Tree View with Svelte
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Tree View with Svelte

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Welcome to another Svelte Tutorial; this time, we will build an interactive Tree View with Svelte. File Explorers or UI elements of similar nature often use Tree Views; therefore, they are very good at showing that one item is "part" of another.

We’ll make the Component as flexible as possible. It will only render a json tree object with a bunch of detail elements and nothing more, but we make it so we can pass a slot into this Component which will take over rendering the Items themselves.

For this to work, we must learn about slots, props, and recursive components. Don’t be afraid. Like everything else in Svelte, this is easy and intuitive.

Image of Tree View Component in Action

Visit the Demo.

Tree View Component

Let’s dive straight into creating the Component Code.

Right at the start, we have some code that may be new for some folks. In Svelte, we can add two types of script Blocks to a file, and here we use the module type, which we indicate by setting the context attribute to module. Within this block, we define the types and interfaces the Component needs; in this case, it’s a tree item and a list of tree data. Items must have a name attribute and can have a children feature, which has more items as a list, and further, optionally, it can have any key it wants. No other files can import these types.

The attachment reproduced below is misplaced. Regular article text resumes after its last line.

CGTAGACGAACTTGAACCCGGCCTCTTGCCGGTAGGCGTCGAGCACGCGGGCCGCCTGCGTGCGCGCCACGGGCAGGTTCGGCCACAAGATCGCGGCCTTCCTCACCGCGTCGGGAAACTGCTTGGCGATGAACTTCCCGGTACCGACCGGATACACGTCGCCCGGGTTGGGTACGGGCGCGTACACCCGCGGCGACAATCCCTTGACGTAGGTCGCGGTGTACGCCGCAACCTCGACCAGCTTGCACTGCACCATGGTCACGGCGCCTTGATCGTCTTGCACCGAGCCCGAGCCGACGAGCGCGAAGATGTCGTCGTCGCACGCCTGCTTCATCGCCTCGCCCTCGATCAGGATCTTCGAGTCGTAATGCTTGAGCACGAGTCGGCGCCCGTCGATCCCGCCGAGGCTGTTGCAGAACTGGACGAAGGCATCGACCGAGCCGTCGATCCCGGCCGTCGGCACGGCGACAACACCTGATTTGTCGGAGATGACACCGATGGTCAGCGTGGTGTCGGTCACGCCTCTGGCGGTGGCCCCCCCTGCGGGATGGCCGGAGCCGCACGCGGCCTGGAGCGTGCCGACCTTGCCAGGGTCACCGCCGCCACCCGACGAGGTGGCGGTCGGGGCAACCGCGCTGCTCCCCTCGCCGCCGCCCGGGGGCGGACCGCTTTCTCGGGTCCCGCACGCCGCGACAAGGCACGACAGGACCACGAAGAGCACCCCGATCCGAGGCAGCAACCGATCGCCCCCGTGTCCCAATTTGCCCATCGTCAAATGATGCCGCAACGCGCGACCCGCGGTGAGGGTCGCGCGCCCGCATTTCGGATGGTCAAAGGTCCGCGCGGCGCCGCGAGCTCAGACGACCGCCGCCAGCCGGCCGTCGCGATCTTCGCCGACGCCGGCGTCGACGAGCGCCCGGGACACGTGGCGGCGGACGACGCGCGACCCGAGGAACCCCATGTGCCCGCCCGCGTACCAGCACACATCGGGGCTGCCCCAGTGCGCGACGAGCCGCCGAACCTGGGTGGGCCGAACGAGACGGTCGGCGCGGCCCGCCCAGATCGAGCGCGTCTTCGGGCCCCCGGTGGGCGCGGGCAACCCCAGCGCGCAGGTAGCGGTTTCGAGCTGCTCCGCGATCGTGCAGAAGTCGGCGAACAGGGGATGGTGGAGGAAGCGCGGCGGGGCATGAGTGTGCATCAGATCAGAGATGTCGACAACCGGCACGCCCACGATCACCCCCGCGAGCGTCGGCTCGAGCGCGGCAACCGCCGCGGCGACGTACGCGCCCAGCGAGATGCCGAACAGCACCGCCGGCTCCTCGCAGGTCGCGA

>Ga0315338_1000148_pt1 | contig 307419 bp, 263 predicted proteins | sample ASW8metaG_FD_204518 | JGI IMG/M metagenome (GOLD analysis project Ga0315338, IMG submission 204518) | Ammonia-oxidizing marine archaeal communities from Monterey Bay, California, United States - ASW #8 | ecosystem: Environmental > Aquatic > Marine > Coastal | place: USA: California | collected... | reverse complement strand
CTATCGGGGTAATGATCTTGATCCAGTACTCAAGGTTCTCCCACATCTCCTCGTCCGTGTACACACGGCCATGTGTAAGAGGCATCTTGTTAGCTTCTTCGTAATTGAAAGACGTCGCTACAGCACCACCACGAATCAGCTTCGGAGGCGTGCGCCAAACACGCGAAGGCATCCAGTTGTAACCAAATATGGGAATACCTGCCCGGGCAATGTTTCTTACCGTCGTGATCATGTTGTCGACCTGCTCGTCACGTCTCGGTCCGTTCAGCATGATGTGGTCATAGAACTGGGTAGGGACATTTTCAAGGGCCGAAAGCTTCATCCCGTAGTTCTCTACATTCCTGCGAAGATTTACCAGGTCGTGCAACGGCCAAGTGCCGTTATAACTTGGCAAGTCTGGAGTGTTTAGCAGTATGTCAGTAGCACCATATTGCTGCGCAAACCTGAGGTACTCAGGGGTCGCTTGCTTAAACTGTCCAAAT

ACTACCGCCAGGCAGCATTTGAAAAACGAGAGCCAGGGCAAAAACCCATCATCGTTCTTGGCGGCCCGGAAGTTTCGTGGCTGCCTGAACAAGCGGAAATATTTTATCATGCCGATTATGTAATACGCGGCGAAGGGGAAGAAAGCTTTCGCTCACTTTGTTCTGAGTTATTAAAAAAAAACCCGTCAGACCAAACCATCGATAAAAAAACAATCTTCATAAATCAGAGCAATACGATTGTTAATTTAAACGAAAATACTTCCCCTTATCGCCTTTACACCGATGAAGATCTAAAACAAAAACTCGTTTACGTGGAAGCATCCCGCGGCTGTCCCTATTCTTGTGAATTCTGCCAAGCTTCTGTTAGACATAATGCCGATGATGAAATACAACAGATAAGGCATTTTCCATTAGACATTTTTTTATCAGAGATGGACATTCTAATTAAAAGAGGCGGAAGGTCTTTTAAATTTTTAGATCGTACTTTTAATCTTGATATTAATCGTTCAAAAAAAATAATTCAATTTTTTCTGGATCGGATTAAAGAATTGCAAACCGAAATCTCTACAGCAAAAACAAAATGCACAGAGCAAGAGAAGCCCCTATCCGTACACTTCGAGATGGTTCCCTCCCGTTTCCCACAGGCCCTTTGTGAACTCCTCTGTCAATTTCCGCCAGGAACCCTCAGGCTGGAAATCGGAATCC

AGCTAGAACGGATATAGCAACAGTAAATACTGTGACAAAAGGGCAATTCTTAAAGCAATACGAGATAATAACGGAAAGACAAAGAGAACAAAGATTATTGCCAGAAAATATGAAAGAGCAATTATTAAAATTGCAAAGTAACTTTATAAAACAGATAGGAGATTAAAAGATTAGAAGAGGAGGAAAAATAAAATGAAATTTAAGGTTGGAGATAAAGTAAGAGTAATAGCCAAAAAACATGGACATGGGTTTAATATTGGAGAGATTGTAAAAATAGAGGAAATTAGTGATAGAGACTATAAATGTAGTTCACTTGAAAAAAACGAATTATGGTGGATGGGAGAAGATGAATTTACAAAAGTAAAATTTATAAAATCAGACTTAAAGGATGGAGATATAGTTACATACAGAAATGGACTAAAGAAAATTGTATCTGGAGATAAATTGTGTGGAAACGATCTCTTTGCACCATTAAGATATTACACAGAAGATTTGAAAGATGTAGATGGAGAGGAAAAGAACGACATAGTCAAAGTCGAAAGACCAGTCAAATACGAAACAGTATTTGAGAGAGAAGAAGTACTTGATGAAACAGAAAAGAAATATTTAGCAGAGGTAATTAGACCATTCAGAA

<script context="module" lang="ts">
    export interface TreeItem {
        name: string;
        children?: TreeItem[];

        // To allow custom keys
        [key: string]: any;
    }

    export type TreeData = TreeItem[];
</script>